The oft-repeated mantra that the healthcare, education, and government sectors will stay strong may prove too optimistic for this recession. "[Firms] doing institutional projects have been more insulated from the downturn, but even that sector has seen a decline in billings recently," according to the AIA's Frank. The Center on Budget and Policy Priorities in Washington, D.C., reported in January that at least 45 states are facing "severe fiscal problems" that will likely lead to further cuts in K—12 and higher education. Healthcare isn't rock-solid, either: Hospitals are feeling the squeeze as patients lose insurance coverage or defer elective procedures like knee replacements. With credit hard to come by, some hospitals are putting expansion plans on hold.

Like Fredlund, Allison Suriano, an Arizona architect, found herself out of work due to a freeze on state funding for school construction. Suriano had worked for a construction company as its director of preconstruction services. Whereas the company used to be among two or three vying for a $2 million project, she says, after the economy slowed down, her company would be up against 12 or 15 others. "We did 50 proposals, [got onto] 10 short lists, and didn't get a single job," she told ARCHITECT between lessons she was teaching at a ski resort.

Michelle Krochmal is a registered, LEED-accredited architect whose résumé boasts a Cooper Union B.Arch. and five years' experience at healthcare firm Anshen + Allen?in other words, not someone who would have been casting around for work a year ago. In fact, Krochmal wasn't laid off from her last position, in Boston—she moved with her husband to New York in June, and had her second baby in August. Then, in mid-November, she began to look for a new job. "It's been very slow," she says. "This is the first time I've experienced difficulties finding a job." She has been contacted by recruiters and was even offered one position, but she turned it down because it wasn't a good fit, she says.

Name : Michelle Krochmal, AIA, LEED AP
Background: Received a B.Arch. from the Cooper Union in 1998. Has worked in Southern California, northern California, and Boston. Moved back to New York in June 2008.
Plans: Wants to wait for the right job to come along, one that will help her climb the career ladder. Has decided not to look very hard until the spring because of the sluggish market. "Compared to when I moved to Boston a few years ago ... it's completely done a 180," she says.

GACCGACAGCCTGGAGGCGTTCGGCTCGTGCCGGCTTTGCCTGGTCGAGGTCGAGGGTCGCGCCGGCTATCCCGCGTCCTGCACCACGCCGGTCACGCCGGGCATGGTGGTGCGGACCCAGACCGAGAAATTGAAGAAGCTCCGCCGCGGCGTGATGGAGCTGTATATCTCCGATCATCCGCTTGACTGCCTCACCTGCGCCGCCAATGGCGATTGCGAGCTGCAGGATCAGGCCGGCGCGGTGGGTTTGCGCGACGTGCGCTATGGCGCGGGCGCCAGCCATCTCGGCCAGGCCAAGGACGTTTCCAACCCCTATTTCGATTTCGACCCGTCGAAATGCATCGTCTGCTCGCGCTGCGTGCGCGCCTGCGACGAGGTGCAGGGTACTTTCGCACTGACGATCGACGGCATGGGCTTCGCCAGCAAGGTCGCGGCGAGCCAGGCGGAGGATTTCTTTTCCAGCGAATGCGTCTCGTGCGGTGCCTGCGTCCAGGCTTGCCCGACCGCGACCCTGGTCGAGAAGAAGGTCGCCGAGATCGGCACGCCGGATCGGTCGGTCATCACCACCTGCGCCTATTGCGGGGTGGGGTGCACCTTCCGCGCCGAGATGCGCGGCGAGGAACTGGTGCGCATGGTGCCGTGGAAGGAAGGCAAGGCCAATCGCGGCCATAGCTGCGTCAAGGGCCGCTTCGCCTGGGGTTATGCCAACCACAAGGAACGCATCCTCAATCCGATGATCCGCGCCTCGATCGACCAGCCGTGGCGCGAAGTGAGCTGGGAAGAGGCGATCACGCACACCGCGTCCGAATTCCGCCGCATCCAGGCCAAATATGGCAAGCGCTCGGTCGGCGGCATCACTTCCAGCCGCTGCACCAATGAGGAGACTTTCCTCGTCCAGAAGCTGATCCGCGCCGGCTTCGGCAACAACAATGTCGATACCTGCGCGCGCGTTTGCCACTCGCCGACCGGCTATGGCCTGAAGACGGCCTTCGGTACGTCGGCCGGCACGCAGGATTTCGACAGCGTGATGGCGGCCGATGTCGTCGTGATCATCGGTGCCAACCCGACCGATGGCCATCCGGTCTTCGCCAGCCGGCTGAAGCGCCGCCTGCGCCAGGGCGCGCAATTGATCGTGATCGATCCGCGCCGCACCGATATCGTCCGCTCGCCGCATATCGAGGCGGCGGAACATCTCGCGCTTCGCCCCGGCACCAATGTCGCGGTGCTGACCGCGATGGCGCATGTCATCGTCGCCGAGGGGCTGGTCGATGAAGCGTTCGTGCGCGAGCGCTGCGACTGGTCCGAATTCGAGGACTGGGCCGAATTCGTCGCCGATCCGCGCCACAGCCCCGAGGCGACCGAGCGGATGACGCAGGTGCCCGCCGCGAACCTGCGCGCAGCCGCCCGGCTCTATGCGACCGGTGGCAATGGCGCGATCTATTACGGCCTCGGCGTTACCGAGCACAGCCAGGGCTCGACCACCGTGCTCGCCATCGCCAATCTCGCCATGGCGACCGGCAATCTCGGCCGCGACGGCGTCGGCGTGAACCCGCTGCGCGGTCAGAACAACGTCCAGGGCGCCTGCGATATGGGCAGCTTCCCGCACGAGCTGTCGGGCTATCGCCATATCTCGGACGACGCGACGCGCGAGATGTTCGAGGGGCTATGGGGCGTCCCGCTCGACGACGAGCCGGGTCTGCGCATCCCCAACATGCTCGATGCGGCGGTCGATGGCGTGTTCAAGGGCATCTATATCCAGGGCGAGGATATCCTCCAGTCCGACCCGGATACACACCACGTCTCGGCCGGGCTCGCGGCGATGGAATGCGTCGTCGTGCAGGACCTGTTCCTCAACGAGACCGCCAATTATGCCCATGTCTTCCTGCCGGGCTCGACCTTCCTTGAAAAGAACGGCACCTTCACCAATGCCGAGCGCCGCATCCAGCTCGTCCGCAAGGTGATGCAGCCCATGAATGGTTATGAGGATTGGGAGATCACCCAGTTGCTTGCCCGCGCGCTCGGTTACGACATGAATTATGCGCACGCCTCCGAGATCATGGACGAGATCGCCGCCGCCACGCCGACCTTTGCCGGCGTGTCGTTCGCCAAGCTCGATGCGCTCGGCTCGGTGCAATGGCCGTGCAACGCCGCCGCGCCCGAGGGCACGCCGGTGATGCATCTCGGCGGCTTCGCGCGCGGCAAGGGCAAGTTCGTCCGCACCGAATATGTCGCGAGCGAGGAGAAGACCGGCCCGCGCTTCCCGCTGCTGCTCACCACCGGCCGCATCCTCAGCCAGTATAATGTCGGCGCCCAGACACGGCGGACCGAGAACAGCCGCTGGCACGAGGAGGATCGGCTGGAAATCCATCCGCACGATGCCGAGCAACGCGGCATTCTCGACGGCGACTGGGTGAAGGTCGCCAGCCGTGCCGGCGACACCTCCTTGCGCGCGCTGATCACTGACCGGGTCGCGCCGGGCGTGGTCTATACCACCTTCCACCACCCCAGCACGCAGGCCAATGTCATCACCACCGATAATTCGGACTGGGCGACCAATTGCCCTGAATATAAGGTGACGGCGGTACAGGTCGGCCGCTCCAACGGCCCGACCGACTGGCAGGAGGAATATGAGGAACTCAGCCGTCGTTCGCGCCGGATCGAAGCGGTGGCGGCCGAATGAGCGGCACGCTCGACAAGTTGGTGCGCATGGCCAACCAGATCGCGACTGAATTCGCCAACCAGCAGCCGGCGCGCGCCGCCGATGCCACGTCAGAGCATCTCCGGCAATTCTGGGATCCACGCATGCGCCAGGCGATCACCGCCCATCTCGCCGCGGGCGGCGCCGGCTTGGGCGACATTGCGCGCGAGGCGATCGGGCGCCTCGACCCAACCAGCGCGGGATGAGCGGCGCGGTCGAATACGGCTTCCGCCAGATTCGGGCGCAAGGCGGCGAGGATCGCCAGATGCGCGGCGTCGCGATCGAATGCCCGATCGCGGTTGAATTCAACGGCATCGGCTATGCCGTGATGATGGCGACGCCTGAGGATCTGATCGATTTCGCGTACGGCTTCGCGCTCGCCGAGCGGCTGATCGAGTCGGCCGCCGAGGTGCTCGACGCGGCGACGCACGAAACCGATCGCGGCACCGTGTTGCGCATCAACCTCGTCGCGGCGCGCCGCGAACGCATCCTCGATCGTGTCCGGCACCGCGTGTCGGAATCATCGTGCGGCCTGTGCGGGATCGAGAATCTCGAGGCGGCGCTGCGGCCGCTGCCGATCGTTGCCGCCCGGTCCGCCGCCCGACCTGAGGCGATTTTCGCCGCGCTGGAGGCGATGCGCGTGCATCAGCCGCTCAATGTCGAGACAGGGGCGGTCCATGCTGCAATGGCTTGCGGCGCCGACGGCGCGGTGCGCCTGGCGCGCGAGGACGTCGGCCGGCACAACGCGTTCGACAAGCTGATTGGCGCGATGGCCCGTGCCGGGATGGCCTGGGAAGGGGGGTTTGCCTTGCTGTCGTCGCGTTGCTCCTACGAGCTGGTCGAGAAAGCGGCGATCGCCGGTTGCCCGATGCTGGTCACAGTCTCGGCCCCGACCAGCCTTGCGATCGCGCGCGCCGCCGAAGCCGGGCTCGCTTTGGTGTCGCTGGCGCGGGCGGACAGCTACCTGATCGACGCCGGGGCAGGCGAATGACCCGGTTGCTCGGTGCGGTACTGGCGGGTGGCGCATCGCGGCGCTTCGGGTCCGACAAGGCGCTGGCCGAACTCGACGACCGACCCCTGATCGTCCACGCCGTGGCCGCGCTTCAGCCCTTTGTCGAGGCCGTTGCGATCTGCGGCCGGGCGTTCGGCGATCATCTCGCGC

Name : Michelle Krochmal, AIA, LEED AP Background: Received a B.Arch. from the Cooper Union in 1998. Has worked in Southern California, northern California, and Boston. Moved back to New York in June 2008. Plans: Wants to wait for the right job to come along, one that will help her climb the career ladder. Has decided not to look very hard until the spring because of the sluggish market. "Compared to when I moved to Boston a few years ago ... it's completely done a 180," she says.

Credit: Joe Pugliese

Greg Richter, director of business operations for recruitment firm Aerotek, says that supply far outweighs demand in today's architecture job market. He estimated in early January that the number of available candidates on his books was up 100 percent from a year earlier. Now, not only are very few firms hiring, Richter adds, but those that are often won't bring on permanent staff. "Last year, at this time, two in 10 requests from clients would be temporary," he says. "Today, most likely eight out of 10 are for temp over permanent."

At least Krochmal is fortunate in that her husband's salary can cover their rent and expenses. Phil Meadows, a Chicago-area architect who was laid off in early October, can't rely on his wife's salary to pay the bills. His former employer did mainly hospitality and office projects in Latin America until the downturn nixed investment. With no money coming in, Meadows' boss had to let his entire staff go. But described the layoff as temporary and retains office space as he tries to drum up new work. Even now, Meadows helps maintain the firm's IT system and comes into the office to use the computers for side jobs he's picked up. The day he talked with ARCHITECT, there were about five people at the office—none of them paid to be there. "The only other option is to sit at home and watch TV," Meadows says.

Meadows has been through this before. He was laid off by the same firm in the recession that followed September 11 and was rehired a year later. Back then, he took on side work and held his breath, but not this time: "I'm married now, I have a mortgage, a car payment." A specialist in 3-D computer modeling and animation as well as a registered architect, Meadows at first focused his job search on architecture and interior design firms but then broadened it to include any type of company that might need someone with his skills. Asked if he might start looking outside the Chicago area, Meadows explains that he and his wife have discussed it, but there's one major complication: "Try selling your house right now." In mid-January, Meadows did spend a week looking for work in Charlotte, N.C., where he has family.